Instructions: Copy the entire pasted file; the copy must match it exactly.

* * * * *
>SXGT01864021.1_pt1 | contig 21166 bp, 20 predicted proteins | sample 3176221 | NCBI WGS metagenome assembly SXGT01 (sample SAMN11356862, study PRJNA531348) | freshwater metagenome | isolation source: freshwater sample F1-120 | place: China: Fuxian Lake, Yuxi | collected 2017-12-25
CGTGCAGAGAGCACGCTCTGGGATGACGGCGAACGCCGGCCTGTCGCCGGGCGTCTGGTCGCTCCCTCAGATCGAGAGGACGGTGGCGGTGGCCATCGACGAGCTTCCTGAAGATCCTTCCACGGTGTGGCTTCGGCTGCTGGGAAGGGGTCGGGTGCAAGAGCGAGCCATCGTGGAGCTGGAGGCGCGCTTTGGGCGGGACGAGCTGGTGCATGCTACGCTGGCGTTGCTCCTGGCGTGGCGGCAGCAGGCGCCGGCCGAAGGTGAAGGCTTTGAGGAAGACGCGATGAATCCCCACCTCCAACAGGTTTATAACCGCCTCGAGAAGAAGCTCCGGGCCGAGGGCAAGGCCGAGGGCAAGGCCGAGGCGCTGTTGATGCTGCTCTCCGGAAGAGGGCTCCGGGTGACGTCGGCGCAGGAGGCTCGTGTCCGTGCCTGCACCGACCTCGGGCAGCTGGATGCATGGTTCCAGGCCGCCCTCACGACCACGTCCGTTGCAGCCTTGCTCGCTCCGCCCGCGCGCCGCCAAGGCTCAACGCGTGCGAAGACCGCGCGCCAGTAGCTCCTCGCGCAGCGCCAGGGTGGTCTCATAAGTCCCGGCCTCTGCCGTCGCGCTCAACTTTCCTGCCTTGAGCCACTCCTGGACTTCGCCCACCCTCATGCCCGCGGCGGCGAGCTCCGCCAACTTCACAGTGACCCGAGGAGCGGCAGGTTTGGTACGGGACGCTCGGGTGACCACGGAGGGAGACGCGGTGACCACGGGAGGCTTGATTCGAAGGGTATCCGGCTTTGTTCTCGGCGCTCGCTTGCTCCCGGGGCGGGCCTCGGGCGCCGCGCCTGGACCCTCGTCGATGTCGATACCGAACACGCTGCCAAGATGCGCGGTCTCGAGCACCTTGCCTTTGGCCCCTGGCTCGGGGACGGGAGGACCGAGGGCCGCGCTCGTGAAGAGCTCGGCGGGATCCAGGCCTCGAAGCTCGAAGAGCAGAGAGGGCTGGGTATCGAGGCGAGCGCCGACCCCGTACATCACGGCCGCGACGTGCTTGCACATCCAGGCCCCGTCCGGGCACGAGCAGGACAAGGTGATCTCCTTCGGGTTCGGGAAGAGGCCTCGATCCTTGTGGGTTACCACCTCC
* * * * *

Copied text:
>SXGT01864021.1_pt1 | contig 21166 bp, 20 predicted proteins | sample 3176221 | NCBI WGS metagenome assembly SXGT01 (sample SAMN11356862, study PRJNA531348) | freshwater metagenome | isolation source: freshwater sample F1-120 | place: China: Fuxian Lake, Yuxi | collected 2017-12-25
CGTGCAGAGAGCACGCTCTGGGATGACGGCGAACGCCGGCCTGTCGCCGGGCGTCTGGTCGCTCCCTCAGATCGAGAGGACGGTGGCGGTGGCCATCGACGAGCTTCCTGAAGATCCTTCCACGGTGTGGCTTCGGCTGCTGGGAAGGGGTCGGGTGCAAGAGCGAGCCATCGTGGAGCTGGAGGCGCGCTTTGGGCGGGACGAGCTGGTGCATGCTACGCTGGCGTTGCTCCTGGCGTGGCGGCAGCAGGCGCCGGCCGAAGGTGAAGGCTTTGAGGAAGACGCGATGAATCCCCACCTCCAACAGGTTTATAACCGCCTCGAGAAGAAGCTCCGGGCCGAGGGCAAGGCCGAGGGCAAGGCCGAGGCGCTGTTGATGCTGCTCTCCGGAAGAGGGCTCCGGGTGACGTCGGCGCAGGAGGCTCGTGTCCGTGCCTGCACCGACCTCGGGCAGCTGGATGCATGGTTCCAGGCCGCCCTCACGACCACGTCCGTTGCAGCCTTGCTCGCTCCGCCCGCGCGCCGCCAAGGCTCAACGCGTGCGAAGACCGCGCGCCAGTAGCTCCTCGCGCAGCGCCAGGGTGGTCTCATAAGTCCCGGCCTCTGCCGTCGCGCTCAACTTTCCTGCCTTGAGCCACTCCTGGACTTCGCCCACCCTCATGCCCGCGGCGGCGAGCTCCGCCAACTTCACAGTGACCCGAGGAGCGGCAGGTTTGGTACGGGACGCTCGGGTGACCACGGAGGGAGACGCGGTGACCACGGGAGGCTTGATTCGAAGGGTATCCGGCTTTGTTCTCGGCGCTCGCTTGCTCCCGGGGCGGGCCTCGGGCGCCGCGCCTGGACCCTCGTCGATGTCGATACCGAACACGCTGCCAAGATGCGCGGTCTCGAGCACCTTGCCTTTGGCCCCTGGCTCGGGGACGGGAGGACCGAGGGCCGCGCTCGTGAAGAGCTCGGCGGGATCCAGGCCTCGAAGCTCGAAGAGCAGAGAGGGCTGGGTATCGAGGCGAGCGCCGACCCCGTACATCACGGCCGCGACGTGCTTGCACATCCAGGCCCCGTCCGGGCACGAGCAGGACAAGGTGATCTCCTTCGGGTTCGGGAAGAGGCCTCGATCCTTGTGGGTTACCACCTCC